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Google Chrome, is it Just Another Web Browser?

Tuesday, September 2nd, 2008

Google Chrome BetaToday Google released the latest browser to enter the flurry that is the web browser market, Google Chrome. Chrome is Google’s answer to the growing needs of the web, and is intended to just “[get] out of your way and [get] you where you want to go.” They also descibe it as “[…] a browser that combines a minimal design with sophisticated technology to make the web faster, safer, and easier.” But, is this just another web browser? Let’s dig deep into Chrome to find out.

Google Chrome is open source and is powered by the Webkit rendering engine; the same engine that powers Safari, MobileSafari (or iPhone Safari, if you will) and partially powers Adobe AIR. This means that Chrome is not another browser that web designers/developers will have to worry about, it will render pages the same as in Safari.

Initial Impressions

Alright, enough of those technical details, let’s get into the visual ones. Here’s a screenshot of a newly opened tab, with some other tabs open alongside it (click for a larger view):

Google Chrome - New Tab/Home Screen

On first sight of Google Chrome, you’ll probably notice the following:

  • There’s very little “window chrome” – This is actually where Chrome gets its name, due to its very minimalistic approach to window chrome. Heck, it doesn’t even say the browser’s name anywhere on the Chrome (just “Google”).
  • There’s no search box – Google said that it found that users got confused to where they should be typing in addresses when there’s both an address bar and a search box. So Google combined the two into an “OmniBar” (let’s see, we have the “AwesomeBar” for Firefox, “Smart Address Bar” for Internet Explorer 8 and now “OmniBar” for Chrome, you’re still following, right?). In my small time of testing, this seems to work well.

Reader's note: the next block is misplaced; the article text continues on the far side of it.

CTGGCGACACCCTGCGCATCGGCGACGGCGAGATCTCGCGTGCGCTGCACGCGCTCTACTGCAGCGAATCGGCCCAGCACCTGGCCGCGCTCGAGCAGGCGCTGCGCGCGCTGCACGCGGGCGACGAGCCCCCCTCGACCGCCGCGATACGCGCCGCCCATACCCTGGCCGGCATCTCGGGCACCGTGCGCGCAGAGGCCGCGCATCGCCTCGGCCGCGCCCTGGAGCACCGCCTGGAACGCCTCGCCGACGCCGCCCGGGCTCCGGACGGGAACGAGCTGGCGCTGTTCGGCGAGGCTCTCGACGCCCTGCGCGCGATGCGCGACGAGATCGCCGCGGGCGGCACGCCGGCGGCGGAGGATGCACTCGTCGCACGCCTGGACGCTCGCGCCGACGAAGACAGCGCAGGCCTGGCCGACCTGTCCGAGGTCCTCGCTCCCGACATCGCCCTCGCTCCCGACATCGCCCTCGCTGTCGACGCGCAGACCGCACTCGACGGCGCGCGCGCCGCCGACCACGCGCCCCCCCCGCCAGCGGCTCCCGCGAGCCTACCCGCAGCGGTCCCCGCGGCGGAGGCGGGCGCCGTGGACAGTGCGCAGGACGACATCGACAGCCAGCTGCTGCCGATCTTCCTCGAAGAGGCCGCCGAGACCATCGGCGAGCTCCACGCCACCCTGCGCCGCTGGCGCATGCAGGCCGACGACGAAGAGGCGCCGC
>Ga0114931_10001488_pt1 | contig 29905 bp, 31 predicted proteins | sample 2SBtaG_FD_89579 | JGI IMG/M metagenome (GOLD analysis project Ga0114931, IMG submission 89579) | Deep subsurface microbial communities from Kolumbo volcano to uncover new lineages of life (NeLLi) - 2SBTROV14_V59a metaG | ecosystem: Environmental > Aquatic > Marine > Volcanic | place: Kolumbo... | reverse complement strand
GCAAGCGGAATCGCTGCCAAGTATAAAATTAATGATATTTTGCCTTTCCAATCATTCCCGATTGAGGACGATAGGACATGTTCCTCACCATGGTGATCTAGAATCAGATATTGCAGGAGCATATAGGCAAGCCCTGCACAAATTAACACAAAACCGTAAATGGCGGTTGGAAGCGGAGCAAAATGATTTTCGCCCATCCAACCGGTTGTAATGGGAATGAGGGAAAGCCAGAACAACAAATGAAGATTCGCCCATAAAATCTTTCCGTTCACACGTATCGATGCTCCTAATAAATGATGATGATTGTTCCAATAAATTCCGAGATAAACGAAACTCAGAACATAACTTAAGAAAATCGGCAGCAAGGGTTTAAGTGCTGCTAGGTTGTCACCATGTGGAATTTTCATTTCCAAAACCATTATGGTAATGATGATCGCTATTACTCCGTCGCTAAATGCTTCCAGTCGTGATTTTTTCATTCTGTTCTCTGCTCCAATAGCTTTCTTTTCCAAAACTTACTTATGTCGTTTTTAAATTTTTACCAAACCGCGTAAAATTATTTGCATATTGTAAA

• There’s no context menus – Google does away with any File menus, and just replaces it with two small buttons to the right side of the screen (this is also the direction Microsoft is going with Vista and Internet Explorer).


One of the main purposes of Chrome is to be super fast. Notably, the browser is very quick to start up, and very quick to open up a new tab. This is by far the snappiest browser I’ve ever used. I’ve found that Javascript intensive websites (for example, Gmail or Google Reader) feel far faster in Chrome than they do in Firefox or Internet Explorer. The average site feels about the same in Chrome than it does in Firefox or Internet Explorer.

Interestingly, Chrome is also very unlikely to crash or become unresponsive. This is because each tab is given its own separate process (so if you have multiple tabs open, you’ll see multiple instances of “chrome.exe” in your Windows Task Manager), meaning that when a site in one tab is unstable, it may cause that tab to become unresponsive and crash, but the rest of your tabs will remain responsive and in perfect working order. This actually does work, I went to a site that used Shockwave, then the Shockwave Player crashed and the tab became unresponsive, however the rest of Chrome was perfectly fine. Chrome will then actually tell you why the tab became unresponsive (or crashed). This has already proved to be much more convienant than the whole browser crashing and then restarting (Mozilla and Microsoft should take note of this). However, there is one problem with this, when you’re in the Task Manager, there is no way to tell which chrome.exe process is associated with what tab. So, if there’s a process that’s using a large amount of resources, there’s no way to know which tab to close down. Hopefully they’ll be able to fix this by adding the tab name to the description of the process, or with some similar solution. UPDATE: There actually is a way to tell which process is which, see my post on it here.